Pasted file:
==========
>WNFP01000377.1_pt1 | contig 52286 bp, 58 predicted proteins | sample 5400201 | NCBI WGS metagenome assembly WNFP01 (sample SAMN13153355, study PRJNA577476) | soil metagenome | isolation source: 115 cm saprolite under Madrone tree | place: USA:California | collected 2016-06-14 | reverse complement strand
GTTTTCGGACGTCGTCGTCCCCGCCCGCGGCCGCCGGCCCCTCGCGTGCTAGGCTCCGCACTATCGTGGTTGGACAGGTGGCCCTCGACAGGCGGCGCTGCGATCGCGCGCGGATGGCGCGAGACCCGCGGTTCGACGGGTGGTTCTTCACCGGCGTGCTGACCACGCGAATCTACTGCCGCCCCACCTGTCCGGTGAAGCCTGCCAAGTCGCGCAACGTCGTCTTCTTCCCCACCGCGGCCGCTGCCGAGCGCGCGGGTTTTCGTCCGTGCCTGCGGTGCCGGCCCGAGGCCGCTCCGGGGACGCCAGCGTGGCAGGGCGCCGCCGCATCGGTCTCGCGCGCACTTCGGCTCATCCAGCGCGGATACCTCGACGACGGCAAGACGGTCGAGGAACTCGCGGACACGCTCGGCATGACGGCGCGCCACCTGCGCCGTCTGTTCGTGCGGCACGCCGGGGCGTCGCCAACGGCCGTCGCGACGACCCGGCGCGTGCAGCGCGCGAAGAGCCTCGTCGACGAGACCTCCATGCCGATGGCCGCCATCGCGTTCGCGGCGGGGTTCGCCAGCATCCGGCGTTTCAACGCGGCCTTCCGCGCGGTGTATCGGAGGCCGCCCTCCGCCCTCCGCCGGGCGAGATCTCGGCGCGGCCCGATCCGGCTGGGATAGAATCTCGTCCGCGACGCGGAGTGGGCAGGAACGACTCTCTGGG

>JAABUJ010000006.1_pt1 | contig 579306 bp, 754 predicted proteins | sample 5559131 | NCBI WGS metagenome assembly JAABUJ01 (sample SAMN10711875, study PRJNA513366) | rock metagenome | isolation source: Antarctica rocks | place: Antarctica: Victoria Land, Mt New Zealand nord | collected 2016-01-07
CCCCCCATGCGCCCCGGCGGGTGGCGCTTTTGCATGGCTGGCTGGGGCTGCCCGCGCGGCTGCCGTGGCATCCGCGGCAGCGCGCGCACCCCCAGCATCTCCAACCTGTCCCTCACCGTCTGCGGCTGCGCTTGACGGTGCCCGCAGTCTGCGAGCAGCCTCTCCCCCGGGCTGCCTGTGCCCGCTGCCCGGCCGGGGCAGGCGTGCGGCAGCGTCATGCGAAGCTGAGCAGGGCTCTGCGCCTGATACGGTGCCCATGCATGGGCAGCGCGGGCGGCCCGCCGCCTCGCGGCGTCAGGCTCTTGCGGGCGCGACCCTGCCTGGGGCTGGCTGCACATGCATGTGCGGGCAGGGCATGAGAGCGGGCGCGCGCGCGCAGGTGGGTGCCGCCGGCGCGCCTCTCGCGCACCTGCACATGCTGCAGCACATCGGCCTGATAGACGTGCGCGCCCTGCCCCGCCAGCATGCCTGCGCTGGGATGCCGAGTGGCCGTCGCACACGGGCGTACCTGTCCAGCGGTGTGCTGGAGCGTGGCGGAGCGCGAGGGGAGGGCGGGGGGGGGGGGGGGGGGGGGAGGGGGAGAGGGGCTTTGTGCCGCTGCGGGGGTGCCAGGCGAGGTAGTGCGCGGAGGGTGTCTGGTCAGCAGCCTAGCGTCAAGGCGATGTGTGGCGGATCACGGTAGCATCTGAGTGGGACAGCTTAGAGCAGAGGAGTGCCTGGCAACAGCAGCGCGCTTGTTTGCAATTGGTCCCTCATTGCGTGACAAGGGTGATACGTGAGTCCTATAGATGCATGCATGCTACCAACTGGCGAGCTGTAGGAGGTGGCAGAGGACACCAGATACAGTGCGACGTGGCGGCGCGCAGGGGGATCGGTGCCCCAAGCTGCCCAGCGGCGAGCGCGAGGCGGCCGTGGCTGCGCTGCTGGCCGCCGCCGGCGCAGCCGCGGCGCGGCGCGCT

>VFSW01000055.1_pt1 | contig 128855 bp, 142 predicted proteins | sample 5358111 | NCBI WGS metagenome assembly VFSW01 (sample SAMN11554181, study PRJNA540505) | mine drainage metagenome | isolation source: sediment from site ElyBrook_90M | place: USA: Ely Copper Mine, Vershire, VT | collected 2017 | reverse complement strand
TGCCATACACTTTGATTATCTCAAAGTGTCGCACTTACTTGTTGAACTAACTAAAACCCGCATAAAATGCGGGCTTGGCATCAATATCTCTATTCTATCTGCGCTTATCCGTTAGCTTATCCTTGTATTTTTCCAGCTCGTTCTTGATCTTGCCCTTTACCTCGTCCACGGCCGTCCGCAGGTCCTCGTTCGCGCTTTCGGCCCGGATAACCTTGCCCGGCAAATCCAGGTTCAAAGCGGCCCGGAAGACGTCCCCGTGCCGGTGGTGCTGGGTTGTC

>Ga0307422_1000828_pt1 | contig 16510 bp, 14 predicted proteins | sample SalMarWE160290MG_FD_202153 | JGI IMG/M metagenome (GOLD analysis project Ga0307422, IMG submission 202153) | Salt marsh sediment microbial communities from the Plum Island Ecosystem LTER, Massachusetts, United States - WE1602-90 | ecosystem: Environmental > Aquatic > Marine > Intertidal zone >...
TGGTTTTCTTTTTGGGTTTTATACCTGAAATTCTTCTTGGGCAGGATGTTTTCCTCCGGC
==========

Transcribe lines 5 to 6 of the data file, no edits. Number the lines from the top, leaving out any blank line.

>VFSW01000055.1_pt1 | contig 128855 bp, 142 predicted proteins | sample 5358111 | NCBI WGS metagenome assembly VFSW01 (sample SAMN11554181, study PRJNA540505) | mine drainage metagenome | isolation source: sediment from site ElyBrook_90M | place: USA: Ely Copper Mine, Vershire, VT | collected 2017 | reverse complement strand
TGCCATACACTTTGATTATCTCAAAGTGTCGCACTTACTTGTTGAACTAACTAAAACCCGCATAAAATGCGGGCTTGGCATCAATATCTCTATTCTATCTGCGCTTATCCGTTAGCTTATCCTTGTATTTTTCCAGCTCGTTCTTGATCTTGCCCTTTACCTCGTCCACGGCCGTCCGCAGGTCCTCGTTCGCGCTTTCGGCCCGGATAACCTTGCCCGGCAAATCCAGGTTCAAAGCGGCCCGGAAGACGTCCCCGTGCCGGTGGTGCTGGGTTGTC